Trouble shooting with the senses.

Discussion in 'General Electronics Chat' started by MaxHeadRoom, Sep 2, 2014.

  1. MaxHeadRoom

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  2. ian field

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  3. alfacliff

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    theres also the cat urine smell of bad electrolytic caps.
     
  4. ian field

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    I've also encountered "rotten fish" and "burning rubber" smells from dodgy electrolytics.

    Since the arrival of RoHS solder; its been usual to inspect for bulged electrolytics then flip the board over and rework all the dodgy soldering.

    The heat from this procedure usually gets any nasty niffs from dodgy electrolytics wafting out from under the upturned board.
     
  5. MaxHeadRoom

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    I usually associated that with Selenium rectifiers which were bad for the same smell.
    Max.
     
  6. #12

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    "Using all your senses" is a very difficult thing to teach!
    The color and amount of smoke, using the infrared sensors in your face to find hot places, the different odors, like ozone or burnt resistors, "Is it a leak or is it glue?", catching a spark with your peripheral vision, hearing relays click, the distinctive crackle of exploding thermoplastic, how much, where, and what color a vacuum tube should glow, knowing if a motor sounds like it is running unloaded, insulation that is burnt next to where the wire connects...These things are not covered by V=IR or P=IE, but they are very valuable clues.
     
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  7. MrChips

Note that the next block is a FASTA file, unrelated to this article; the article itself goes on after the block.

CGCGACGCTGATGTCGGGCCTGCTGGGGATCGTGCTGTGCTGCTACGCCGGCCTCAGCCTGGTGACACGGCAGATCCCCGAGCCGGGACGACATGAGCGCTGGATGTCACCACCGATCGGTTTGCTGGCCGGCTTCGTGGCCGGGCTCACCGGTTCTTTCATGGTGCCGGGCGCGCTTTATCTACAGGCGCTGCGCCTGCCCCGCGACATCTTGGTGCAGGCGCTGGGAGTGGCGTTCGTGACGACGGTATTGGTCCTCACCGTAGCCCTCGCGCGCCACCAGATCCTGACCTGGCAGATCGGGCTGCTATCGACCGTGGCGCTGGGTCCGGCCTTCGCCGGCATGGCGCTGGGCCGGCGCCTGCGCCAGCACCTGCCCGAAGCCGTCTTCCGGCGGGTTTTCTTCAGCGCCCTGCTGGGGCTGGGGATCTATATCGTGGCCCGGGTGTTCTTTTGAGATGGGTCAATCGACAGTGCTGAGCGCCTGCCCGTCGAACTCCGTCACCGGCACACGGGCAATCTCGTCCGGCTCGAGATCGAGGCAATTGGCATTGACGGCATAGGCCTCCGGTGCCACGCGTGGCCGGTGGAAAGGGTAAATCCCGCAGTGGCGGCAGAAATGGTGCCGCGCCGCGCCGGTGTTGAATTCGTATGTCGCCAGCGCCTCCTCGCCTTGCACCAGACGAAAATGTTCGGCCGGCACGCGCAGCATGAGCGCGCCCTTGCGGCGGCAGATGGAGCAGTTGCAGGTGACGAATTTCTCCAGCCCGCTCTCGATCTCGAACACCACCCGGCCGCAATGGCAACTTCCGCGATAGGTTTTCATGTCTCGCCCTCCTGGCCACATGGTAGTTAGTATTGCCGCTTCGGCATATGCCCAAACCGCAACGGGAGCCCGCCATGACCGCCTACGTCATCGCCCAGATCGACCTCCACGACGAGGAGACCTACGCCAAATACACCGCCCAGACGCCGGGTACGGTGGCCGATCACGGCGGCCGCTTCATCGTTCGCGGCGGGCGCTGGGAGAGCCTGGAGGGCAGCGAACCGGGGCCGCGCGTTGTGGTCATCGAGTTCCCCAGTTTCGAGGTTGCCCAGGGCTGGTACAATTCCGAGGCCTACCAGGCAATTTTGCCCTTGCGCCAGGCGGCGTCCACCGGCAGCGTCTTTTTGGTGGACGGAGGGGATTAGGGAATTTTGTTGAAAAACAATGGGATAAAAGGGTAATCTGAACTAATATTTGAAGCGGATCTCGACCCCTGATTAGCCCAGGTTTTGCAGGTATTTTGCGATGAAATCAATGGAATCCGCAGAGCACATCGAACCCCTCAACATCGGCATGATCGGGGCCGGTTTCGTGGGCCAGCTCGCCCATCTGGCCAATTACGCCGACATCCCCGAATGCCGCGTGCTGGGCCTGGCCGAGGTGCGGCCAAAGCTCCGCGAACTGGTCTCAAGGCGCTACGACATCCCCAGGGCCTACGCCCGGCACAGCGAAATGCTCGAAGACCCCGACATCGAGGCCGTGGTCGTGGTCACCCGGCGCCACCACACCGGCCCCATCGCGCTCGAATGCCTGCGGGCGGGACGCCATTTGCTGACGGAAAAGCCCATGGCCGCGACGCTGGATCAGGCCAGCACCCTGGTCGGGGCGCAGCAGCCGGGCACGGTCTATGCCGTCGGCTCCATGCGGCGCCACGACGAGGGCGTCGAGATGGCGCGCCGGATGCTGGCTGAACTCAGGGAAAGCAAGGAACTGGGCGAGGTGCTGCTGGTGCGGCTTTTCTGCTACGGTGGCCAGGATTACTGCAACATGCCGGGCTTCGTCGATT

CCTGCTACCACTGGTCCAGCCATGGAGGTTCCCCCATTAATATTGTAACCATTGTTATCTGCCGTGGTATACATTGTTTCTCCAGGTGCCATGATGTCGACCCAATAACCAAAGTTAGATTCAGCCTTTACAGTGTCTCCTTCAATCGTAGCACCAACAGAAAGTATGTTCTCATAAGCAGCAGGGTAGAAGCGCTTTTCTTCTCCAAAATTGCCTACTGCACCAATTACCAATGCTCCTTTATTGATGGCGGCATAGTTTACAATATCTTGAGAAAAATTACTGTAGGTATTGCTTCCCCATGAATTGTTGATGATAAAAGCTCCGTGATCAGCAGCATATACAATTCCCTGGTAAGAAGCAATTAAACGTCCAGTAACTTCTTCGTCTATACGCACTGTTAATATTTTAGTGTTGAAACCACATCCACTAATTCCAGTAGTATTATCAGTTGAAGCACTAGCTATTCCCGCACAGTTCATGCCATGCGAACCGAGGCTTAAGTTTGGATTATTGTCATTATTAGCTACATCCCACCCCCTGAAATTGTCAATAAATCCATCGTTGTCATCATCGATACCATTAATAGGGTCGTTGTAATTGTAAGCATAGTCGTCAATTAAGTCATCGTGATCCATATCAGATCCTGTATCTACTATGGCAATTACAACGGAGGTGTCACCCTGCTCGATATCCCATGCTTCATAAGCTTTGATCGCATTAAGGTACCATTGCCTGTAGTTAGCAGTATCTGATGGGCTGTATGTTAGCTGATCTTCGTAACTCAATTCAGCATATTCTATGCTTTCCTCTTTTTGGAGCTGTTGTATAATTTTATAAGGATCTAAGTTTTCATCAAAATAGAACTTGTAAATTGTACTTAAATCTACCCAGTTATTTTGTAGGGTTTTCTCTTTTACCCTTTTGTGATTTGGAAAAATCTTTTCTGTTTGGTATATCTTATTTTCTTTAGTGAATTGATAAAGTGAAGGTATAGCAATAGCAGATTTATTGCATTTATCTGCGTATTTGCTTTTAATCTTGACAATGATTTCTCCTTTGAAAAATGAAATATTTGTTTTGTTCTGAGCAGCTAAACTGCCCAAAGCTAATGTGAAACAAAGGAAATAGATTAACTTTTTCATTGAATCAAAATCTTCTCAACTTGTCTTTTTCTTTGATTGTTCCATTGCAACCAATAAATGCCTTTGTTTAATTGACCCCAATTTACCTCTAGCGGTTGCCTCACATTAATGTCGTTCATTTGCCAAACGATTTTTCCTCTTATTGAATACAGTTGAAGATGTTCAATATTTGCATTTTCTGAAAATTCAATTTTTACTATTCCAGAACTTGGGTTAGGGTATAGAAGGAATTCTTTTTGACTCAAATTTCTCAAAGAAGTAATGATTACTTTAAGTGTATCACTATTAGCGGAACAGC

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    Yes, I do the same human sense tests all the time. Best if you can catch where the smoke is coming from before the supply shuts down.
     
  8. Lestraveled

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    My father told me he repaired tube radios when he was a teen (1940s). He had no equipment, just some hand tools. He tested for voltage by swiping his finger across the circuit. That's using your senses.
     
  9. ian field

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    One of the last hybrid CTVs I sold all those years ago had selenium tripler diode-sticks - I wasn't too popular with the pub I sold it to when it blew up!
     
  10. ErnieM

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    My father used to check for open cartridge fuses (essentially a 6 inch tube with a metal tab either end) by spreading his index finger and pinky and swiping at them. If he felt a tingle it was a bad fuse.

    I SCREAMED at him after he told me this, as the fuses he was testing supplied power to the rails for the Long Island Rail Road. 600 volts DC at enough current to run a train and he touches the dang things.

    Oh well… never hurt him any.
     
  11. #12

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    600 volts across his hand?:eek:

    I can't understand why he wasn't called, "Lefty"!
     
  12. MaxHeadRoom

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    That is why they fired him from the Railroad, He was a bad conductor. (snare drum).
    Max.
     
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  13. RichardO

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    This reminds me of my first job as a pre-test technician. I powered up the newly assembled boards the very first time so I got to see all of the assembly errors.

    The circuit subsections all had 10 ohm resistors and 15 uF tantalum capacitors for power supply bypass. There were dozens of these resistor/capacitor pairs on each board. The resistors often smoked because of solder bridges. As a new technician, my initial reaction was to quickly turn off the power to save the resistor. The senior technician told me to leave the power on until I could tell which resistor was smoking! Then it was an easy matter to find the short that fried the resistor, remove the short and replace the damaged resistor. This saved a lot of time for the small price of a resistor.
     
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